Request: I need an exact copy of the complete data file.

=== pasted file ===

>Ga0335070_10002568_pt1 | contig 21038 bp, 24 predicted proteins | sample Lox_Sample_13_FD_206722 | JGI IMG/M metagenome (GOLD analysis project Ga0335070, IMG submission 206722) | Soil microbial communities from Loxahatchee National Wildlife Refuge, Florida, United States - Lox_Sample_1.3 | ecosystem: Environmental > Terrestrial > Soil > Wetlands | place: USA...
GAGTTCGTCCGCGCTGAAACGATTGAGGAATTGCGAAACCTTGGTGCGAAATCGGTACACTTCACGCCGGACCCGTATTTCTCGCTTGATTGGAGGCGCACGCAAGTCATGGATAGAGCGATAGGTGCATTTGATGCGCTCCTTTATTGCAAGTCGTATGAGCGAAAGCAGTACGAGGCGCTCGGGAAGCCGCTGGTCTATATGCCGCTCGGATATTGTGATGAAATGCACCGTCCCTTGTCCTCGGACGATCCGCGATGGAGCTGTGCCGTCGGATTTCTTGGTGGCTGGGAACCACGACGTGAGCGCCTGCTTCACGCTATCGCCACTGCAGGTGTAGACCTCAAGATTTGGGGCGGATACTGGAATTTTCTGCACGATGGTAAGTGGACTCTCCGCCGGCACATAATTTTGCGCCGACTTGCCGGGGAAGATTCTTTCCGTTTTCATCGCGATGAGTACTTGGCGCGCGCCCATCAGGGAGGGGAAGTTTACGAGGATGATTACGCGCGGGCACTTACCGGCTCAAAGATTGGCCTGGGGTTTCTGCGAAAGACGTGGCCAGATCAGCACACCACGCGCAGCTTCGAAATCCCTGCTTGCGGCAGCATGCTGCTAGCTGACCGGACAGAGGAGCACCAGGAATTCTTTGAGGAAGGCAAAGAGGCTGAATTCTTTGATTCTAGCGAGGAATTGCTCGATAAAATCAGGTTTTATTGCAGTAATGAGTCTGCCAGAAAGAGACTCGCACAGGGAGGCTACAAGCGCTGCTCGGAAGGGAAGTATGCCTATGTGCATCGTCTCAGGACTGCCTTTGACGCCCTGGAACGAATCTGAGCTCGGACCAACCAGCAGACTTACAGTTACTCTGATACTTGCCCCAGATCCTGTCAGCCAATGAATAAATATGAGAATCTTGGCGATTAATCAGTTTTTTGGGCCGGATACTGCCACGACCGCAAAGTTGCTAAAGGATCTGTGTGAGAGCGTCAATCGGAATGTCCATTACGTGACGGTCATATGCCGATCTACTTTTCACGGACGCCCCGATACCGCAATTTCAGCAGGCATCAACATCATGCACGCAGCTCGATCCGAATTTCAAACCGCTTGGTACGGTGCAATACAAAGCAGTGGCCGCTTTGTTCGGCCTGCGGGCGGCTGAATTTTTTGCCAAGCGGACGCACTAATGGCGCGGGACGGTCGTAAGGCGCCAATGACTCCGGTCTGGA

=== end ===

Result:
>Ga0335070_10002568_pt1 | contig 21038 bp, 24 predicted proteins | sample Lox_Sample_13_FD_206722 | JGI IMG/M metagenome (GOLD analysis project Ga0335070, IMG submission 206722) | Soil microbial communities from Loxahatchee National Wildlife Refuge, Florida, United States - Lox_Sample_1.3 | ecosystem: Environmental > Terrestrial > Soil > Wetlands | place: USA...
GAGTTCGTCCGCGCTGAAACGATTGAGGAATTGCGAAACCTTGGTGCGAAATCGGTACACTTCACGCCGGACCCGTATTTCTCGCTTGATTGGAGGCGCACGCAAGTCATGGATAGAGCGATAGGTGCATTTGATGCGCTCCTTTATTGCAAGTCGTATGAGCGAAAGCAGTACGAGGCGCTCGGGAAGCCGCTGGTCTATATGCCGCTCGGATATTGTGATGAAATGCACCGTCCCTTGTCCTCGGACGATCCGCGATGGAGCTGTGCCGTCGGATTTCTTGGTGGCTGGGAACCACGACGTGAGCGCCTGCTTCACGCTATCGCCACTGCAGGTGTAGACCTCAAGATTTGGGGCGGATACTGGAATTTTCTGCACGATGGTAAGTGGACTCTCCGCCGGCACATAATTTTGCGCCGACTTGCCGGGGAAGATTCTTTCCGTTTTCATCGCGATGAGTACTTGGCGCGCGCCCATCAGGGAGGGGAAGTTTACGAGGATGATTACGCGCGGGCACTTACCGGCTCAAAGATTGGCCTGGGGTTTCTGCGAAAGACGTGGCCAGATCAGCACACCACGCGCAGCTTCGAAATCCCTGCTTGCGGCAGCATGCTGCTAGCTGACCGGACAGAGGAGCACCAGGAATTCTTTGAGGAAGGCAAAGAGGCTGAATTCTTTGATTCTAGCGAGGAATTGCTCGATAAAATCAGGTTTTATTGCAGTAATGAGTCTGCCAGAAAGAGACTCGCACAGGGAGGCTACAAGCGCTGCTCGGAAGGGAAGTATGCCTATGTGCATCGTCTCAGGACTGCCTTTGACGCCCTGGAACGAATCTGAGCTCGGACCAACCAGCAGACTTACAGTTACTCTGATACTTGCCCCAGATCCTGTCAGCCAATGAATAAATATGAGAATCTTGGCGATTAATCAGTTTTTTGGGCCGGATACTGCCACGACCGCAAAGTTGCTAAAGGATCTGTGTGAGAGCGTCAATCGGAATGTCCATTACGTGACGGTCATATGCCGATCTACTTTTCACGGACGCCCCGATACCGCAATTTCAGCAGGCATCAACATCATGCACGCAGCTCGATCCGAATTTCAAACCGCTTGGTACGGTGCAATACAAAGCAGTGGCCGCTTTGTTCGGCCTGCGGGCGGCTGAATTTTTTGCCAAGCGGACGCACTAATGGCGCGGGACGGTCGTAAGGCGCCAATGACTCCGGTCTGGA